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NEWS from the Office of the New York State Comptroller
Contact: Press Office 518-474-4015

DiNapoli: 82 School Districts in Fiscal Stress

Highest Concentration Continues to be in Central New York and Long Island

January 28, 2016

Eighty-two school districts have been designated as fiscally stressed under New York State Comptroller Thomas P. DiNapoli’s Fiscal Stress Monitoring System. The scores are based on the evaluation of 672 school districts with fiscal years ending on June 30, 2015.

This is the third year DiNapoli’s office has assessed and scored the financial stability of school districts. The latest round of scoring designated eight school districts in “significant fiscal stress,” 24 in “moderate fiscal stress” and 50 as “susceptible to fiscal stress.” A total of 90 districts were listed in one of these three categories last year and 87 were listed in stress the year prior.

“The overall number of school districts in fiscal stress has essentially remained steady the past three years,” said DiNapoli. “A few have remained in stress for the entire period and we’re watching closely to see if the limited growth allowed by the tax cap this year pushes more school districts into fiscal stress. I recommend that local school officials use our system as a tool when crafting their budgets and developing long-term financial plans.”

Using financial indicators that include year-end fund balance, short-term borrowing and patterns of operating deficits, the monitoring system creates an overall fiscal stress score which classifies whether a district is in “significant fiscal stress,” in “moderate fiscal stress,” is “susceptible to fiscal stress,” or has “no designation.”

The eight school districts that were classified in “significant stress” were: Hempstead Union Free School District (Nassau County); Sachem Central School District (Suffolk); Wyandanch Union Free School District (Suffolk); West Seneca Central School District (Erie); Corinth Central School District (Saratoga); East Ramapo Central School District (Rockland); Herkimer Central School District (Herkimer); and Copiague Union Free School District (Suffolk).

The Hempstead Central School District, which has experienced substantial increases in fiscal stress for two years in a row, received a score of 98.3 percent, the highest score ever recorded for a school district.

The scores are based on financial information submitted as part of each district’s ST-3 financial report filed with the State Education Department as of Dec. 31, 2015. Today’s announcement does not include scores for the dependent school districts in the “Big Four” cities of Buffalo, Rochester, Syracuse and Yonkers. Information for these districts will be incorporated into the scoring for their respective cities later this year.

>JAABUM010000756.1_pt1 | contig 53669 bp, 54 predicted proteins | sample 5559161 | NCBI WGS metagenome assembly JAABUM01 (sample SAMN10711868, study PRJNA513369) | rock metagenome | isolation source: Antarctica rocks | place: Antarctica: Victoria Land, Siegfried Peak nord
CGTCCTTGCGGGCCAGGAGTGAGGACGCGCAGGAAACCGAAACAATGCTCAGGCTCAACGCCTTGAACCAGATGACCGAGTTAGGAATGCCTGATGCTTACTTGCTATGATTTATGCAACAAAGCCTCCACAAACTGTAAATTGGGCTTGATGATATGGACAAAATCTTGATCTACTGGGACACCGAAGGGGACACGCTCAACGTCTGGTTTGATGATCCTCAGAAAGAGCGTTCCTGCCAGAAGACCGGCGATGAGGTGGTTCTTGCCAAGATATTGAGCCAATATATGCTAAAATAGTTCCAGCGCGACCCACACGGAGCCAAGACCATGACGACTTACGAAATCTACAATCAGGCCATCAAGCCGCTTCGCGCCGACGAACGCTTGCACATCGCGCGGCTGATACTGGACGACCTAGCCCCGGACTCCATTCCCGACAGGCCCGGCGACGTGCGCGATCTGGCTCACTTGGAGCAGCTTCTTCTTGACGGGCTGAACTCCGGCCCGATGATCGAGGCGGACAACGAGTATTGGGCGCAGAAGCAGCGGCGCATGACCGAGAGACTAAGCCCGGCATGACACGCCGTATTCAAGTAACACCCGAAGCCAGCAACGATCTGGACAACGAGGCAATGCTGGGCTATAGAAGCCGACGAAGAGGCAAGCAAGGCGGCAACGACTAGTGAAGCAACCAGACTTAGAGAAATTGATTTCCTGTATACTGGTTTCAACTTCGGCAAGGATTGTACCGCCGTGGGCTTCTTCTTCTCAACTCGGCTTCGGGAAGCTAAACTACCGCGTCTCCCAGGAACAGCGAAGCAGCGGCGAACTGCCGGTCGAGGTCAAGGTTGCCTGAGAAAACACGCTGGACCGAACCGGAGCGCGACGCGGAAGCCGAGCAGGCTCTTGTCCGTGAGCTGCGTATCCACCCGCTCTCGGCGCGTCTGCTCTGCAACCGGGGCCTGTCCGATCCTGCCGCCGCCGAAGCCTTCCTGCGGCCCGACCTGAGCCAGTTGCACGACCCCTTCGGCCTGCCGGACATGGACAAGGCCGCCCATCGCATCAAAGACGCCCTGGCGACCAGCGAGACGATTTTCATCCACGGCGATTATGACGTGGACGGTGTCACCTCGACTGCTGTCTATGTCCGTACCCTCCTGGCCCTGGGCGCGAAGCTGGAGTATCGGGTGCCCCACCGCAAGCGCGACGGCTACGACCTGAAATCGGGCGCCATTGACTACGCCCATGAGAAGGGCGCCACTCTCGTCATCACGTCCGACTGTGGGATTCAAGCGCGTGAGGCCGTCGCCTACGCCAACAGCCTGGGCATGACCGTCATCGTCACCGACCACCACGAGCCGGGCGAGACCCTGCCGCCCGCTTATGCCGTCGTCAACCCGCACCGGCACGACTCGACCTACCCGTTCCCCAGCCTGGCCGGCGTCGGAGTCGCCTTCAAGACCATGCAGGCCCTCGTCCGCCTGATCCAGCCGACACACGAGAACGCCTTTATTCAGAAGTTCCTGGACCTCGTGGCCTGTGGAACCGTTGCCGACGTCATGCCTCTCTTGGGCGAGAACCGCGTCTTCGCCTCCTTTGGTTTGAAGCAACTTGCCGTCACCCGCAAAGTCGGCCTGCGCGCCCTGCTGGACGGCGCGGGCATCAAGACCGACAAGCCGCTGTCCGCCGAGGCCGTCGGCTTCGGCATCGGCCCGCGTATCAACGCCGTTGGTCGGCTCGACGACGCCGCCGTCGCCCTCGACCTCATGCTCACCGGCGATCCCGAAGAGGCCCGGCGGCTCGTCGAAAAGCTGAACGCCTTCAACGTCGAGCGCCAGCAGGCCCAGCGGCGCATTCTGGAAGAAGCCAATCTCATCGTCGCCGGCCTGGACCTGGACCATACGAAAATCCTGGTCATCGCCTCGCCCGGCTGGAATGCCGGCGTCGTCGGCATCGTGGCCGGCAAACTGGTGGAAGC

The system identified four districts with an increase of 40 percentage points or more in their fiscal stress score in the past year: Broadalbin-Perth Central School District (Fulton); Gloversville Enlarged School District (Fulton); Rhinebeck Central School District (Dutchess); and Sandy Creek Central School District (Oswego). All of these districts are listed in the moderate fiscal stress category.

Thirty-two school districts have been listed in a fiscal stress category for all three years. The West Seneca Central School District is the only district in the state to be designated in significant fiscal stress for all three years.

The Comptroller noted a number of significant improvements among certain school districts. Six districts experienced decreases of 40 percentage points or more in their fiscal stress score: Glens Falls Common School District (Warren); Johnson City School District (Broome); Lawrence School District (Nassau); Lewiston-Porter School District (Niagara); Niagara-Wheatfield School District (Niagara); and Peekskill City School District (Westchester).

According to a research report issued today with the fiscal stress scores, school districts found to be in fiscal stress share a number of common characteristics. Most are operating with low fund balances, a pattern of operating deficits and limited cash on hand. In addition, fiscally stressed school districts are more likely to have a shrinking property tax base, low budget support and a low graduation rate. 

DiNapoli’s report also highlighted:

  • Regions with the highest number of stressed school districts last year were Long Island (25); Central New York (nine) and the Mohawk Valley (seven);
  • Long Island has a disproportionately high share of districts that have been designated in fiscal stress each of the past three years, with nearly one third of the statewide total;
  • More than 77 percent of school districts statewide were not in a fiscal stress category in any of the three years; and
  • Nearly 30 percent of city school districts were designated as fiscally stressed compared to just 11 percent of other school districts.

For a list of school districts in fiscal stress and their scores, visit:

For a copy of the fiscal stress research report, visit: